Genetic Testing Disease Risk Profiling Turner Syndrome

Most people inherit two sets of chromosomes from their parents. Women generally have two X chromosomes, while men have one X and one Y chromosome. Women born with Turner syndrome (TS), however, have only one X chromosome. A range of physical and other challenges arise because of the missing chromosome.

As adults, women with Turner syndrome are faced with genetic discrimination, infertility and a higher than normal risk of diabetes, obesity and osteoporosis. Congenital heart disease is a common symptom of Turner syndrome that may also affect adult life.

Genetic Discrimination

Genetic discrimination often affects women who live with Turner syndrome. Women with Turner syndrome are usually very short (five feet being attainable if they take growth hormones during childhood). They may have broad chests and webbed necks. Women with Turner Syndrome may have drooped eyes or a low hairline (the hair is lower to the shoulders than ‘normal’).

These physical features may be quite noticeable or very subtle, depending on the individual. People may react negatively to the woman’s appearance, impairing her career and social life.

As Turner syndrome can cause serious health problems, including diabetes and heart conditions, women with TS may be denied employment to prevent them from ‘overtaxing’ the company health insurance plan. This type of genetic discrimination is illegal, and can be fought in the courts.

Relationships and Turner Syndrome

Some women with Turner Syndrome experience problems with self-esteem. Some have been raised to believe that they have no hope of a long-term relationship, a belief often reinforced by family members and schoolmates.

Women with TS, however, can and do have stable romantic relationships and marriage. Giving birth isn’t usually an option. Most women with TS are infertile.

Fertility Testing

Turner Syndrome women considering children should undergo fertility testing to evaluate their chances of getting pregnant.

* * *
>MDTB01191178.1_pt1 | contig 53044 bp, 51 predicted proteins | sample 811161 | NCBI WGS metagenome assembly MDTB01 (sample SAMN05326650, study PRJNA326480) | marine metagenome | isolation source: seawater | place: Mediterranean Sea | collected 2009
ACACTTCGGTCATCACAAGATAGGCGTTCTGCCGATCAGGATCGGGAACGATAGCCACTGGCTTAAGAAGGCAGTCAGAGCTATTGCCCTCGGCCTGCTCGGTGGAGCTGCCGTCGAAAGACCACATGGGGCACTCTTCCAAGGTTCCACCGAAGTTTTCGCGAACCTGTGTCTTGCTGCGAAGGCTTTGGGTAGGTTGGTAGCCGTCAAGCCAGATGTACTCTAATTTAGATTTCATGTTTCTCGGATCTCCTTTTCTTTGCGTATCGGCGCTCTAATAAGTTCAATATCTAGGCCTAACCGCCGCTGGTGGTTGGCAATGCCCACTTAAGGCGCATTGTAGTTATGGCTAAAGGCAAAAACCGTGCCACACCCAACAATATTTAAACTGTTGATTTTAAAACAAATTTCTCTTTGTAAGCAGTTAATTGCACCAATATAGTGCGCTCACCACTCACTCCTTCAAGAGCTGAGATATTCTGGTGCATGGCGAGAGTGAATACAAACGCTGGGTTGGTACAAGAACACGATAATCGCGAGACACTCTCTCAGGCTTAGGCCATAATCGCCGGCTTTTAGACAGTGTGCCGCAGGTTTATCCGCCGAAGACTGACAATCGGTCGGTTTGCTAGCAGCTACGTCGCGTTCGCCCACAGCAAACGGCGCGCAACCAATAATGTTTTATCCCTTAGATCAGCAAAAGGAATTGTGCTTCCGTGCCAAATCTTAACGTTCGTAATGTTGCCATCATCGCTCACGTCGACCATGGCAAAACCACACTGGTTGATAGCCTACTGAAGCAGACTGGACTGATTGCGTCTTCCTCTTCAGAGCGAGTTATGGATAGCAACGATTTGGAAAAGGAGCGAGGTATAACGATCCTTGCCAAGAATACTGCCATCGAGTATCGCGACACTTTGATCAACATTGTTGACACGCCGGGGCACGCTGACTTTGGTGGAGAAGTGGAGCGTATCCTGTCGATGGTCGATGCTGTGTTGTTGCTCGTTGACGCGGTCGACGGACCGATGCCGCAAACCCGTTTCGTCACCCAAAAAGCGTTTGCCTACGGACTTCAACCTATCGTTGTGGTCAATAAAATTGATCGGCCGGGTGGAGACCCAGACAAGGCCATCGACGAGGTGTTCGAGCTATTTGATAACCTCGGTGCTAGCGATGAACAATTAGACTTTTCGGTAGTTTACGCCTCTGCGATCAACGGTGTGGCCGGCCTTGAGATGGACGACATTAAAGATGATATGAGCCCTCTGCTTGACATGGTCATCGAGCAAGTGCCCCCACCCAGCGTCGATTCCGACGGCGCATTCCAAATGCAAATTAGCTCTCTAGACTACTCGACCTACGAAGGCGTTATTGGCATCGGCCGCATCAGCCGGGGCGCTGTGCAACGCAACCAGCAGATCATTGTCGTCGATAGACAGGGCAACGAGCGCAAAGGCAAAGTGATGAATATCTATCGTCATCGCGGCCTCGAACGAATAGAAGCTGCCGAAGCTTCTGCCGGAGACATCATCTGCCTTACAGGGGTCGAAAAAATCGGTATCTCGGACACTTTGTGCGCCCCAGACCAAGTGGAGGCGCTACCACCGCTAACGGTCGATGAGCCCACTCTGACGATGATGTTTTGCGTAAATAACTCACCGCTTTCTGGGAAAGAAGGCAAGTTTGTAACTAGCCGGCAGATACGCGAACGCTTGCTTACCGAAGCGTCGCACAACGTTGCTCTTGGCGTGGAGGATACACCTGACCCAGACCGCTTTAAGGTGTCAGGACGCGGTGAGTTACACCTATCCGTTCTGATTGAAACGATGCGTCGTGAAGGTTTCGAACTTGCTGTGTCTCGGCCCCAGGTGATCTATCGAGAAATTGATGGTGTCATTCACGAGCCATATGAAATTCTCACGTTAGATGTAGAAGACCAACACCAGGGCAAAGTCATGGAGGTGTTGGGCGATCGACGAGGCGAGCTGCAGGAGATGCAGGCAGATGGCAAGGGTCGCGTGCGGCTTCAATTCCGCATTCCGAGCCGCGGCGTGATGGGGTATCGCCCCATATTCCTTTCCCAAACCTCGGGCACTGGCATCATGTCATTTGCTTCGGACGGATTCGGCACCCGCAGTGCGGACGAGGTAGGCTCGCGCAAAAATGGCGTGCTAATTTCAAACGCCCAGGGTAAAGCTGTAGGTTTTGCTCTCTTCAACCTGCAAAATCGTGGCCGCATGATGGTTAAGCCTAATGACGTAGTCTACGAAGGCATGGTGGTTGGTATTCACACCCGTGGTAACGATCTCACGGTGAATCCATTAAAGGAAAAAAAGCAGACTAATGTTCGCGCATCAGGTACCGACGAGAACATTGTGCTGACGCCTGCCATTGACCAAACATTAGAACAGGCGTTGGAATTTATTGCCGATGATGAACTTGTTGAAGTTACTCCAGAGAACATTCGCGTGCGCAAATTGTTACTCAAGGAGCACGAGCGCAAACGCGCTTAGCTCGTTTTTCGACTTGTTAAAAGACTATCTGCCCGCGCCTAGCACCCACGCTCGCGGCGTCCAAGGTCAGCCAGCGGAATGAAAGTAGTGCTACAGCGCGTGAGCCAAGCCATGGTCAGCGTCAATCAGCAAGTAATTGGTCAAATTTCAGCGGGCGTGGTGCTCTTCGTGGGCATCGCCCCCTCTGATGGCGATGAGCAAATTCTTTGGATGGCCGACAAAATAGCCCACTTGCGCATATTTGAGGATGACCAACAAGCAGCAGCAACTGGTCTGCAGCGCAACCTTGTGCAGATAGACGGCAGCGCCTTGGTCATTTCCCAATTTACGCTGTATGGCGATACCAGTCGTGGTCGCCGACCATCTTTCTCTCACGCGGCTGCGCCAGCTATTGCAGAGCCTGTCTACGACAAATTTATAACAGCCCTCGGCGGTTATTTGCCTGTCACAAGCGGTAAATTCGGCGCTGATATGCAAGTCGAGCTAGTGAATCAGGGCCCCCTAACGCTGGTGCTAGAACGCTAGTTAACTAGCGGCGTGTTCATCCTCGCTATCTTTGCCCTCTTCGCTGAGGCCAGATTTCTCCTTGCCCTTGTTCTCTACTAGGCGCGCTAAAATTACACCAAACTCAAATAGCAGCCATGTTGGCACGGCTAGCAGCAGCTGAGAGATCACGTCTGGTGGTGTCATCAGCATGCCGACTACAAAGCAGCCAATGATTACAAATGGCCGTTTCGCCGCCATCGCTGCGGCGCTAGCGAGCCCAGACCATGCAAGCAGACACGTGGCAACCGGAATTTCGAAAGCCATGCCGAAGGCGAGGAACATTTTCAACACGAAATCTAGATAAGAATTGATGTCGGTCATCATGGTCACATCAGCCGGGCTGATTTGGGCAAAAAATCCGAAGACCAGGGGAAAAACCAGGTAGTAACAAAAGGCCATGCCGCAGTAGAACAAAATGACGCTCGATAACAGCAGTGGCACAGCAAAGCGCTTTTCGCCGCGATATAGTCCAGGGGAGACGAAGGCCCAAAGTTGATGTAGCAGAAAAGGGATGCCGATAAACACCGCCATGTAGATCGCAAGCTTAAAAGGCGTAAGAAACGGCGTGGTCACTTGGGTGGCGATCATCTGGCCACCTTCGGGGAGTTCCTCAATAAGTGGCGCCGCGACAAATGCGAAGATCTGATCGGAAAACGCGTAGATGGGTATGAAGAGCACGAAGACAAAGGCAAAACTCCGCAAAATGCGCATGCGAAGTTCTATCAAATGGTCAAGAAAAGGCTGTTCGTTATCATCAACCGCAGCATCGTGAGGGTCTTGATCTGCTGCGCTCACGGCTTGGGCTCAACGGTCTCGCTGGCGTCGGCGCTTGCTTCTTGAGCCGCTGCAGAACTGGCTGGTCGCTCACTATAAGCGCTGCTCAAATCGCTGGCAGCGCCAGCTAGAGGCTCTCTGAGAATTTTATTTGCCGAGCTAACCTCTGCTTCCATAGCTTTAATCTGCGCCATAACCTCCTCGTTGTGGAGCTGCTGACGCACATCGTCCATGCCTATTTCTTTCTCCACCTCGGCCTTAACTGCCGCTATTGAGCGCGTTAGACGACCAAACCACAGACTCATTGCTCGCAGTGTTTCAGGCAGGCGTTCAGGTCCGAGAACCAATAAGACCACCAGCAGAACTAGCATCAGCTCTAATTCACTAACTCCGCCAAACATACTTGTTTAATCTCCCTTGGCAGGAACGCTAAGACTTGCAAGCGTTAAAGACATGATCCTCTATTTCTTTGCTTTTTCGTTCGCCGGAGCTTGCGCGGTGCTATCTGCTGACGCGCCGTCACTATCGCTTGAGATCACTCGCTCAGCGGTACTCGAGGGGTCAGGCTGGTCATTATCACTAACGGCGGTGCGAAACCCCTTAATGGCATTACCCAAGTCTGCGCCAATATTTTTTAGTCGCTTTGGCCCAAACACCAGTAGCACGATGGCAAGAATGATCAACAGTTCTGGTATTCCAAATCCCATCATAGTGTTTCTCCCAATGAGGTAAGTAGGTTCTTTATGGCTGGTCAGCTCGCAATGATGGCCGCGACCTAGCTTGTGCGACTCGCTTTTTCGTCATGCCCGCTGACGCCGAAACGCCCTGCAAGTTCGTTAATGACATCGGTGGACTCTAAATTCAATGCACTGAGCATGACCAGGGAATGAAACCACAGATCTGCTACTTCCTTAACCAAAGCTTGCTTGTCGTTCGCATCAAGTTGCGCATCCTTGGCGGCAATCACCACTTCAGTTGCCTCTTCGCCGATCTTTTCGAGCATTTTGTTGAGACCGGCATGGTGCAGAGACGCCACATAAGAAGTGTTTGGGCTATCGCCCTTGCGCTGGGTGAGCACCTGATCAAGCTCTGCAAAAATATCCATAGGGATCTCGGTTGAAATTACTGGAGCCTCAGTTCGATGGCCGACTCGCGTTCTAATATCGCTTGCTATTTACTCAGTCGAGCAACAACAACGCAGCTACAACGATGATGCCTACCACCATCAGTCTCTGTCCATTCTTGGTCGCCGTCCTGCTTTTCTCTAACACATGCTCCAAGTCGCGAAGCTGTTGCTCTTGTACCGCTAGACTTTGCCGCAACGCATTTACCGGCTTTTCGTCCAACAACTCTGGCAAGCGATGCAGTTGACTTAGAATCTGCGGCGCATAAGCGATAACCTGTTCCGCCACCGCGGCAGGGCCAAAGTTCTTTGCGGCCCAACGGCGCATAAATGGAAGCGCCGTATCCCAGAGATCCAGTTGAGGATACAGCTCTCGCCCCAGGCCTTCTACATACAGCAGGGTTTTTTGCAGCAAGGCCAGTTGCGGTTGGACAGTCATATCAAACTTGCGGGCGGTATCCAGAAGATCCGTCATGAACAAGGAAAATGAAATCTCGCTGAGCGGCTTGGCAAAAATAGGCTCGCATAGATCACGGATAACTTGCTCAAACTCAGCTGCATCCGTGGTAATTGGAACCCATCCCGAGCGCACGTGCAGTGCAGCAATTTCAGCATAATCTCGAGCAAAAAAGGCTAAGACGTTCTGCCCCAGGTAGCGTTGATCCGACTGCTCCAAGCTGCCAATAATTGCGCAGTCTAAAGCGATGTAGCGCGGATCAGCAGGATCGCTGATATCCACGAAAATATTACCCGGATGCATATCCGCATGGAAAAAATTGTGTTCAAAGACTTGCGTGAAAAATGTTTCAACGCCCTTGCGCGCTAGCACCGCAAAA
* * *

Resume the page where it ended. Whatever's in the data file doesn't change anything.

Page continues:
Between two to five percent of women with Turner Syndrome can conceive without fertility testing. Fertility testing may reveal that assisted pregnancy throughin vitro fertilization is possible.

Pregnancy carries serious health risks for women with Turner syndrome, and requires careful monitoring by a team of professionals. Some women with Turner syndrome choose to avoid the risks of a pregnancy. Adoption may be an option, although an adoption agency may be as guilty of genetic discrimination as any other agency.

Turner Syndrome Support Groups

Women with Turner syndrome face challenges that few people can fully comprehend. Many women find that TS support groups offer opportunities to share their concerns, fears and successes. Since the condition is relatively rare, community support groups may be hard to find except in large urban areas. Fortunately, support groups for Turner syndrome are also available online.

Independence and Turner Syndrome

Women with Turner Syndrome may never be completely independent, depending on the severity of health complications and symptoms. This does not, however, mean that women with TS aren’t capable of living independently.

While some people treat TS women like children because of their size, they are adults, regardless of their health problems and height. Like other adults, they are capable of achieving their own dreams and goals, and many do just that. Turner syndrome may affect quality of life, but the women who live with the condition are often quite capable of overcoming the challenges TS brings.

Resources

Griffith, A. (n.d.). Turner syndrome: The basics. Retrieved December 12, 2008, from the Turner Syndrome Society of the United States Web site: http://www.turnersyndrome.org/index.php?option=com_content